More than half of workers in Germany find their job meaningless

More than half of workers in Germany find their job meaningless

German society is known for taking work and leisure seriously in equal measure. However, a recent YouGov poll has found that the number of people who find their job meaningless has seen a sharp increase in 2023.

Increasing number in Germany are dissatisfied with their job

The number of people working in Germany who see their jobs as meaningful has fallen to a new low. According to a poll conducted by YouGov on behalf of HDI, a German insurance company, just 47 percent of people employed in Germany said that they felt their current job was meaningful to them. The poll questioned 3.864 working people above the age of 15 across all German federal states.

The figure has both risen and fallen since pre-pandemic times. In 2019, 53 percent of people working in Germany said that they felt their job was meaningful. During the years heavily impacted by the spread of coronavirus, 2020 and 2021, the same figure rose to 61 and 62 percent respectively, before falling again to 58 percent in 2022 and then dipping under half to a mere 47 percent in 2023.

Meaningful work depends on employer support

The poll found that in 2023, there is a correlation between how meaningful people in Germany find their work to be and how well they feel they are supported by their boss or employer. 59 percent of people who said their work was meaningful to them also said that they felt supported by their employer. The same goes for people who believed that working remotely was effective, 48 percent of whom said that they felt supported by their boss.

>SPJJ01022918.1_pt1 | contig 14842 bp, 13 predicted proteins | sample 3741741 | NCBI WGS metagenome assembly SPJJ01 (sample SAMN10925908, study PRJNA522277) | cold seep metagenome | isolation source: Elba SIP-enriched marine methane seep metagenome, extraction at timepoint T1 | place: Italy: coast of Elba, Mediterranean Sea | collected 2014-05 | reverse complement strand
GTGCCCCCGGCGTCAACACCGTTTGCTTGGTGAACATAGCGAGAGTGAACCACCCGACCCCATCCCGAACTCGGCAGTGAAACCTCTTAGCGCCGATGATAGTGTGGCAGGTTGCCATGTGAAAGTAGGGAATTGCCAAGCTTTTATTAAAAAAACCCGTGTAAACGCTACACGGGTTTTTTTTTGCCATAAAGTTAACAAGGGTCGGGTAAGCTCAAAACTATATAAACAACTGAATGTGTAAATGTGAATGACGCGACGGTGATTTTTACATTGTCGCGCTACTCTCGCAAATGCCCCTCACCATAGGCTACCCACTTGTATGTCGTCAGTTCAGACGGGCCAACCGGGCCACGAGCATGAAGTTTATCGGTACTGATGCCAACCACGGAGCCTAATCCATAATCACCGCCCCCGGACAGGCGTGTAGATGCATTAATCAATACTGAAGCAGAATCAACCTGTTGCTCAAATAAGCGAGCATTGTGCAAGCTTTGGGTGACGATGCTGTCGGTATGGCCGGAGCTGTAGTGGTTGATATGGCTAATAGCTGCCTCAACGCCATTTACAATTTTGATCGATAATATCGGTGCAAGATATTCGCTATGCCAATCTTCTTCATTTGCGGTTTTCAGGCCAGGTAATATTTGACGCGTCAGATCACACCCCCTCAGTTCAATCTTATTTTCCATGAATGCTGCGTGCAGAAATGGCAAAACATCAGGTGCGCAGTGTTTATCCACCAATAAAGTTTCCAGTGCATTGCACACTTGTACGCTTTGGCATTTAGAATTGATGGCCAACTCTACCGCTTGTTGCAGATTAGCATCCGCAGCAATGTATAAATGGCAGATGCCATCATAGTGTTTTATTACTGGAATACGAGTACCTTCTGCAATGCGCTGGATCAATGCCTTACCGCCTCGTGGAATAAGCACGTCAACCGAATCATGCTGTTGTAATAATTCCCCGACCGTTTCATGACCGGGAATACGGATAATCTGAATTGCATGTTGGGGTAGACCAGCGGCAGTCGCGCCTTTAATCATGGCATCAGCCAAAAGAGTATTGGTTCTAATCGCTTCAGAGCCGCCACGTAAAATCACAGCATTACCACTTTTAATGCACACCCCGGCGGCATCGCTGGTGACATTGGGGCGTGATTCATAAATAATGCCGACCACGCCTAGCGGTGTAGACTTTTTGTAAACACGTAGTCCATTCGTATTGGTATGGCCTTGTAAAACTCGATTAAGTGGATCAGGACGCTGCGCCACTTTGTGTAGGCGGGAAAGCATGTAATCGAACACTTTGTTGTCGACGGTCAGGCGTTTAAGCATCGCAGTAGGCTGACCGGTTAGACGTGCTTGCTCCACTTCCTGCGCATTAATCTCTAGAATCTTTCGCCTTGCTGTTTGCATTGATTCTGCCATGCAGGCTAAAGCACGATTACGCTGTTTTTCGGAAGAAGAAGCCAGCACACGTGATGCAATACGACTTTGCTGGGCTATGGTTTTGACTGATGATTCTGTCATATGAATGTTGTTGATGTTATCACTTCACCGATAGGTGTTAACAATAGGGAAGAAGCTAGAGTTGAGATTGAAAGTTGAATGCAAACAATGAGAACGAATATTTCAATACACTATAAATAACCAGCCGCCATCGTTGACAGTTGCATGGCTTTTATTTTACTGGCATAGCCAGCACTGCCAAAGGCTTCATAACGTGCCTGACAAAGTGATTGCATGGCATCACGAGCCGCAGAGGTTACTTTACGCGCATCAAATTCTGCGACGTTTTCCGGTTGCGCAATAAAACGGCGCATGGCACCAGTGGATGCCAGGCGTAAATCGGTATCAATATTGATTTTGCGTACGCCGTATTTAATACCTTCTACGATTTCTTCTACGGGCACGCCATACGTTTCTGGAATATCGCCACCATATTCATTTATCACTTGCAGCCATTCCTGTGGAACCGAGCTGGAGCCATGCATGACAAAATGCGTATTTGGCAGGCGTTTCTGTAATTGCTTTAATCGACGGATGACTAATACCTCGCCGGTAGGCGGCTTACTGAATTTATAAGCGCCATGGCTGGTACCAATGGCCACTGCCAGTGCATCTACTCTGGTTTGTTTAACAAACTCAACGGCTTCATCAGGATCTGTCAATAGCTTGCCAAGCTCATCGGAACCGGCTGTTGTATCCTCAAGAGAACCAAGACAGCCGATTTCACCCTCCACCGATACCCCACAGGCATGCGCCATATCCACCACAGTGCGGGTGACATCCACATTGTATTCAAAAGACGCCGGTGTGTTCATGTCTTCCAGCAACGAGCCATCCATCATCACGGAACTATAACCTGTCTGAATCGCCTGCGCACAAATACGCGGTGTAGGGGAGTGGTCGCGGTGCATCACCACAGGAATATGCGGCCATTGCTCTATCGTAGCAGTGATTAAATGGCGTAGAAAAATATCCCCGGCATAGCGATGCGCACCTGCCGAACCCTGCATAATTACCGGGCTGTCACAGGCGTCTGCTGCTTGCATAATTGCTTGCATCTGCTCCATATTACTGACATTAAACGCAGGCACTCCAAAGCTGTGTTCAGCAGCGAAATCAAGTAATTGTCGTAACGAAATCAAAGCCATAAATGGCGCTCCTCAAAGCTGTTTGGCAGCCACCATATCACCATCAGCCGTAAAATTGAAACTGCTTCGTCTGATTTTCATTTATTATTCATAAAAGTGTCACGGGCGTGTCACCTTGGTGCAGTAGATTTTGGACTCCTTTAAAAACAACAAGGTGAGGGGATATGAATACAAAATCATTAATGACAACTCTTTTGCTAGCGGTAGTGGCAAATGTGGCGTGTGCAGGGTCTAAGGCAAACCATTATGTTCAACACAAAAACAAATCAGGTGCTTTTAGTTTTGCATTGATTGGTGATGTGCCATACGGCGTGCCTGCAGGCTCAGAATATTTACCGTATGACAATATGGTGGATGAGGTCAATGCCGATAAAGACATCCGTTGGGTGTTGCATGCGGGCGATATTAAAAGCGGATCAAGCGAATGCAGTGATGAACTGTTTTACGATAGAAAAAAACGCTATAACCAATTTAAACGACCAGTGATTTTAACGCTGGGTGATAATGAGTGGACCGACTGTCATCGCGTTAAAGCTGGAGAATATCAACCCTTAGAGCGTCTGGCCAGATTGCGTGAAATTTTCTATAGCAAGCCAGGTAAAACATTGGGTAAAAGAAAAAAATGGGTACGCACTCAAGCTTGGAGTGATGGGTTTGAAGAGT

Of course, Germany’s record-high worker shortage, which is currently affecting almost all sectors across the country, particularly the public sector, did not go unmentioned. Almost 60 percent of respondents said that they feel the effects of the nationwide worker shortage in their jobs. 35 percent said that they feared the consequences that stress caused by worsening staff shortages would have on their health and the working environment in the next three to five years. 

But the results of another recent poll, which found an 85 percent annual increase in the number of German workers off sick due to stress, suggest that these consequences are already making themselves apparent.

Four-day week and higher wages are the biggest motivators

So what does Germany’s workforce see as the answer to stressful, understaffed workplaces where remaining employees feel despondent? 46 percent said that raising wages would be a good start when it comes to attracting new employees and keeping them for longer. Only in August 2023 did workers in Germany see a real wage increase after two years of losses.

The introduction of a four-day week was also suggested by 30 percent of respondents as a way to fill vacancies. With Germany set to begin its largest-ever four-day working week pilot project, the model may seem like a more realistic prospect for many companies in the near future. 

The trial will run from February to December 2024 and be similar to that which took place in the UK in 2022, where 61 companies reduced their working hours to four days per week but maintained productivity levels and paid employees the same wage as during a five-day week. The UK results found a drop in absenteeism and employees quitting alongside an increase in revenue.

Thumb image credit: MAYA LAB /

Olivia Logan


Olivia Logan



Leave a comment